CHISINAU -- A fact-finding mission from the European Parliament has said in Chisinau that "acts of horrible violence" were committed by police against young people after postelection protests in the Moldovan capital in early April, RFE/RL's Moldovan Service reported.
The delegates added that many detainees were brutally beaten and forced to walk through "corridors of death," two rows of police officers who beat them with their fists, feet, and truncheons.
Mission head Marianne Mikko, a lawmaker from Estonia and chairwoman of the EU-Moldova Committee in the European Parliament, said she has gotten the impression in recent years that Moldovan leaders "think Europe to be naive."
Mikko, a champion of Moldova's drive for closer ties to the EU, suggested that Brussels ought to impose tougher conditions on financial aid to Chisinau and on any efforts to bring Moldova closer to the EU.
Moldova is among six former Soviet republics recently invited to join the EU's Eastern Partnership, a program to strengthen EU ties to countries in the region.Mixed Signals
The same day that the fact-finders were blaming officials for violent retribution against the protesters, the Council of Europe's secretary-general, Terry Davis, said separately that he thought it was a mistake to suggest that "in terms of democracy Moldova is going backwards."
Davis said that while the recent parliamentary elections were imperfect, they were an improvement over the previous elections in 2005.
Davis told RFE/RL's Moldovan Service that "there should have been more progress" but that the flaws in the April 5 vote do not justify applying sanctions against Chisinau.
He said it is incorrect "to say that in terms of democracy Moldova is going backwards" and he encouraged Chisinau to work to ensure that the opposition has full access to the media and that electoral lists are accurate before the next elections.
Moldovan opposition figures and independent media have criticized Western monitors -- including those of the OSCE and the Council of Europe -- for hurrying to validate elections that the opposition says was flawed.Leaderless 'Coup'?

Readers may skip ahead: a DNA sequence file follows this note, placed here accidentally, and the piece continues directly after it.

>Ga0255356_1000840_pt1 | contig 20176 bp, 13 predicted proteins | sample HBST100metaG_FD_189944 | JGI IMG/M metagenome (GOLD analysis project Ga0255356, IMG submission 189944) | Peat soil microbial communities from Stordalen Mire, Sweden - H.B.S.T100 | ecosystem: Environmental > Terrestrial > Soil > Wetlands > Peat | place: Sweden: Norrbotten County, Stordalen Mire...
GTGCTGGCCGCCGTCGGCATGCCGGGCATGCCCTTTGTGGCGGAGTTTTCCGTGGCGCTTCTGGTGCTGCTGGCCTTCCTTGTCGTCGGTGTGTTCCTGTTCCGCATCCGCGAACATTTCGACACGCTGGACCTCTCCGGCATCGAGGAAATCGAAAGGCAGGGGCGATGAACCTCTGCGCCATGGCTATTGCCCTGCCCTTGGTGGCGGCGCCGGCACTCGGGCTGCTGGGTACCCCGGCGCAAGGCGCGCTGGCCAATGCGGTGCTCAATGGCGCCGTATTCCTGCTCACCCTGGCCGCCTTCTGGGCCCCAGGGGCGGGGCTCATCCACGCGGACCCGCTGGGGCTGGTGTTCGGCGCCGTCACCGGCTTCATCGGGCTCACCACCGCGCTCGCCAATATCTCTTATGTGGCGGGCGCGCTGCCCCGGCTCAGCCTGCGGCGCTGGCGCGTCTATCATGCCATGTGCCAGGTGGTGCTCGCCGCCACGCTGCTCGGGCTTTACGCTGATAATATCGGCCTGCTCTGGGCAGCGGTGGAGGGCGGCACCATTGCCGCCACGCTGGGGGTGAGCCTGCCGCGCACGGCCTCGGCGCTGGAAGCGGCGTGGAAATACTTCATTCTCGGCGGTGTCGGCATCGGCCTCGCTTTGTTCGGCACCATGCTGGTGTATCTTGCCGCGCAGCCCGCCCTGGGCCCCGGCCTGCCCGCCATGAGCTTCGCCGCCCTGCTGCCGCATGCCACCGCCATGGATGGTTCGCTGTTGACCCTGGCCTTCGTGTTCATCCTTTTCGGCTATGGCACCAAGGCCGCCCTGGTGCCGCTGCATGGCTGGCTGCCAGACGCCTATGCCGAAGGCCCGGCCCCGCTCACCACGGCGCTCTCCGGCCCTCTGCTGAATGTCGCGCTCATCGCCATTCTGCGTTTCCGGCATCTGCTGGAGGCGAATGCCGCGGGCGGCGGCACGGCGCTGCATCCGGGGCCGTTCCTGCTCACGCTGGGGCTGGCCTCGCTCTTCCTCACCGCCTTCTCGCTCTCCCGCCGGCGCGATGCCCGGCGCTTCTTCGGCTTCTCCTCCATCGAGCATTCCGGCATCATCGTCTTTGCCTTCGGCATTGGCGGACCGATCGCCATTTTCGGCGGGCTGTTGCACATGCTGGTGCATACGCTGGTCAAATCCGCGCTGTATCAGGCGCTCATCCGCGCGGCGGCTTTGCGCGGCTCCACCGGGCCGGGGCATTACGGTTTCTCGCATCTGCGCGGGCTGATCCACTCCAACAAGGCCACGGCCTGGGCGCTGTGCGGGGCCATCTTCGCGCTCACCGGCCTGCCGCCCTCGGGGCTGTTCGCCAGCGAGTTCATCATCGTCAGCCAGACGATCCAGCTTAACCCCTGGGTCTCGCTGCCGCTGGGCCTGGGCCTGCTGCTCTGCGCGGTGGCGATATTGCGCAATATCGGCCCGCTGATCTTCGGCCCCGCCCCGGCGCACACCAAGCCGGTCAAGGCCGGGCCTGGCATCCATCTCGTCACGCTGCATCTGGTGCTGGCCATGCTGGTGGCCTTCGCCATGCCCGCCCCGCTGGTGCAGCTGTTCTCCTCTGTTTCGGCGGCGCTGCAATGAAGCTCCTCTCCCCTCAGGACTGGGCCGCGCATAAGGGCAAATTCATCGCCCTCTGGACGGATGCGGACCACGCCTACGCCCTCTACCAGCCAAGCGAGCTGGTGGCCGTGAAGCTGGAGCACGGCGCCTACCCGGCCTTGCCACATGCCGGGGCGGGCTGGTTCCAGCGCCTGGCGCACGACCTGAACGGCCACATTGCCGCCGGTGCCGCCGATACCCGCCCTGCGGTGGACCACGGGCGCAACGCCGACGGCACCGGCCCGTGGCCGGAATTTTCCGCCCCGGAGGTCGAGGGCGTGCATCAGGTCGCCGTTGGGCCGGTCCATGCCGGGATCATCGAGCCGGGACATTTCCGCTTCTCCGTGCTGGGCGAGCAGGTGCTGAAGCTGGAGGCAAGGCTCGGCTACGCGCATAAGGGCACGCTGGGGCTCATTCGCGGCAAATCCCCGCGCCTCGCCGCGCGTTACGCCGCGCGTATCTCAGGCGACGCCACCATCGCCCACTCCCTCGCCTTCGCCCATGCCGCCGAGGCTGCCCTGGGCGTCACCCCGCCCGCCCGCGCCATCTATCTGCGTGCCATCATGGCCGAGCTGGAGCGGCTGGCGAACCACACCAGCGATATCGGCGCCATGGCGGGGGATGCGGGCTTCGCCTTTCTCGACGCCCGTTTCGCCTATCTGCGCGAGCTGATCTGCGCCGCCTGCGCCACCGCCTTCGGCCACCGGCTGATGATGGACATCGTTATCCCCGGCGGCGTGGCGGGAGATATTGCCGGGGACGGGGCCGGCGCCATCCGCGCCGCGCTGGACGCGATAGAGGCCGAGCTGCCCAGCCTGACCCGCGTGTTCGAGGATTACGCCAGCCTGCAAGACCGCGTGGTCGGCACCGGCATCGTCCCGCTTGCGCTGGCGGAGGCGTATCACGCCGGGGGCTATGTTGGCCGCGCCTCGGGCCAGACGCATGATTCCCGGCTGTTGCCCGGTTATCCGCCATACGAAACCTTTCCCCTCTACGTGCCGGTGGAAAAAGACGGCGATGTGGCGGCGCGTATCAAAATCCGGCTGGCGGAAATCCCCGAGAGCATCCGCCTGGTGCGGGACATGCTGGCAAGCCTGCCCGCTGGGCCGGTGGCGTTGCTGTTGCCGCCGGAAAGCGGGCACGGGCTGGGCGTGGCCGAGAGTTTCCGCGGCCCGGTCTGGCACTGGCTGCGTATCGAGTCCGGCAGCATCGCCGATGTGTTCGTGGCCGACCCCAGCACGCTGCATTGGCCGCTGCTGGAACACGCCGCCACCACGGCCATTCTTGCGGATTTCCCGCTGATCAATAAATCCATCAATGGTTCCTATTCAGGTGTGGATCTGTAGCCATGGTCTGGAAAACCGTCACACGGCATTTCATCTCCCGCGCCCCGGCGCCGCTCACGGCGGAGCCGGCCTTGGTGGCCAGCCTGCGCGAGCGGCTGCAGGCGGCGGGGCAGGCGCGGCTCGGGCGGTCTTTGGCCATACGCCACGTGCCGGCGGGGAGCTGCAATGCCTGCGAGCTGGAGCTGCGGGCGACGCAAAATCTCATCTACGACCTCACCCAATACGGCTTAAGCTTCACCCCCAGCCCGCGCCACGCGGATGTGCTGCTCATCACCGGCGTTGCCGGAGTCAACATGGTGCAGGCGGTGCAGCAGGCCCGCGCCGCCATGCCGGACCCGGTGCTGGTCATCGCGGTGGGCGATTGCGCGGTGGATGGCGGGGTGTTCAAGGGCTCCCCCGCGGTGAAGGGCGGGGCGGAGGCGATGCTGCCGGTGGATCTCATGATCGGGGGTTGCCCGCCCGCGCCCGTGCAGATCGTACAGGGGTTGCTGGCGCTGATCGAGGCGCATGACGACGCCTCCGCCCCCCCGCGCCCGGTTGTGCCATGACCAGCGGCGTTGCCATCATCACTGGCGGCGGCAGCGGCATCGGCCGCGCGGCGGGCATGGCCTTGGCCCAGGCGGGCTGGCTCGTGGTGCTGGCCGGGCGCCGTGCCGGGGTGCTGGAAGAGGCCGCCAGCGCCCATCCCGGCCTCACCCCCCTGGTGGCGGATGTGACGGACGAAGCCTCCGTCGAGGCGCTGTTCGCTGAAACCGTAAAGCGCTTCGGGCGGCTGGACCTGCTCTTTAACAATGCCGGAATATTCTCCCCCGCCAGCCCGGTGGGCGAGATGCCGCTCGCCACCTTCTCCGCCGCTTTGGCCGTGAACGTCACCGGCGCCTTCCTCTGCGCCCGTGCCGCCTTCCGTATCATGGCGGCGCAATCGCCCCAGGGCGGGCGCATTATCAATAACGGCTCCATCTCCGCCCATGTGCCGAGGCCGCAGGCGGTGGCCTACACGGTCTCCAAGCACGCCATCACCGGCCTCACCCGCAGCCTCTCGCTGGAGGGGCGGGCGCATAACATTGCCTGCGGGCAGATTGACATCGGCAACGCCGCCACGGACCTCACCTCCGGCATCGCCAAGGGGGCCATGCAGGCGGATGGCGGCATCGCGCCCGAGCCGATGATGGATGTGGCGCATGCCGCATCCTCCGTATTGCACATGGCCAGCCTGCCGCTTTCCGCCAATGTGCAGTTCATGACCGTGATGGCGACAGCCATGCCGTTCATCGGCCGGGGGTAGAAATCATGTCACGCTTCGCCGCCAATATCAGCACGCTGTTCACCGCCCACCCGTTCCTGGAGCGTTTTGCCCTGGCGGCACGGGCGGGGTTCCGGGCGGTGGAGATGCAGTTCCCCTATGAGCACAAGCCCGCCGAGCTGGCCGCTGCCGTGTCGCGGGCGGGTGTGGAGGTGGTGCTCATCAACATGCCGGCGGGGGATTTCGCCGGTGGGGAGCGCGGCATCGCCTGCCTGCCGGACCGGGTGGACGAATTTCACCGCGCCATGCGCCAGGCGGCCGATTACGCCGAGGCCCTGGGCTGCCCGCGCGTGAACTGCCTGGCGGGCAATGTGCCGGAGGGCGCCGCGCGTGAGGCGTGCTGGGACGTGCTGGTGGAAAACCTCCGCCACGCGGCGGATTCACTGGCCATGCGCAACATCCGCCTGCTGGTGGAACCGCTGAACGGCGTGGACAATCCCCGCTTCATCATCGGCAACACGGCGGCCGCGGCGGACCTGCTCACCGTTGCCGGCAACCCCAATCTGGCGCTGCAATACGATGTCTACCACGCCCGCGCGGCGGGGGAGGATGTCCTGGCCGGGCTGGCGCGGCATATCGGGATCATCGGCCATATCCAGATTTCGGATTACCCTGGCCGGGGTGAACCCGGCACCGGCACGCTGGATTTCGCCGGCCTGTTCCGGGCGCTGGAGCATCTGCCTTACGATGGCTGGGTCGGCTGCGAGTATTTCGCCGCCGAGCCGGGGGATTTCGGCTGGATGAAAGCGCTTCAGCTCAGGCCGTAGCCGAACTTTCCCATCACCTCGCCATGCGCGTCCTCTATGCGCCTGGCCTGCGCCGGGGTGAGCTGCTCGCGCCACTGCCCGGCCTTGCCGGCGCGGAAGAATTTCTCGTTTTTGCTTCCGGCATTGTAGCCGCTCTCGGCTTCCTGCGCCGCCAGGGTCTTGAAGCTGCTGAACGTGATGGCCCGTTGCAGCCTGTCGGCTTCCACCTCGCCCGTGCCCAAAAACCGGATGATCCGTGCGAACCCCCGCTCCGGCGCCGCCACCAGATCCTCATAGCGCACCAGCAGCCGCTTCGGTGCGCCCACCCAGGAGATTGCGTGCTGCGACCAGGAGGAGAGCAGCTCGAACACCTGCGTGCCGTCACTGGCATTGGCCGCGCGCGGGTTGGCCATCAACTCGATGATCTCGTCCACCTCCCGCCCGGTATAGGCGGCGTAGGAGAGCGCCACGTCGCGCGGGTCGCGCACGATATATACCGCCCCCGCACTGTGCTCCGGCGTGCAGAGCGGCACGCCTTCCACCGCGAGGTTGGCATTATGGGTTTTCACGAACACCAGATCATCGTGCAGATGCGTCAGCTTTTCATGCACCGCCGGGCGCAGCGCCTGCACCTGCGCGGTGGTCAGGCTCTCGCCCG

The worst of the street violence
came on April 7, when government and parliamentary offices were ransacked two days after the parliamentary elections dominated by President Vladimir Voronin's Communist Party.Video footage
emerged soon after the unrest showing individuals beating or otherwise harassing protesters or young people seeking information about friends they believed had been detained around the government building in central Chisinau.
Questions remain as to the nature of the tense buildup that preceded the violence, with some suggesting it a modest attempt at protest spun out of control when large numbers of people heeded various calls -- including through Twitter
and other Internet venues
-- for protests.
But the Moldovan president and other officials said at the height of the tensions that the events represented a "coup d'etat" and even alleged official Romanian involvement
in the disorder.
Experts have speculated that beleaguered Moldova's
longtime leader Voronin might become more authoritarian in the wake of the violence, and even steer a course that takes Moldova closer to Russia in the event that the West tries to isolate Chisinau over the election aftermath.
Voronin on April 15 called for "a general amnesty
" and "an end to all forms of prosecution against participants in street protests."
But only about a week later authorities announced they had charged at least 20 people
in connection with the unrest and continued to hold alleged "Twitter organizer" and journalist Natalia Morar under house arrest with charges pending against her of inciting "mass disorder."written by RFE/RL in Prague based on reporting by RFE/RL's Moldovan Service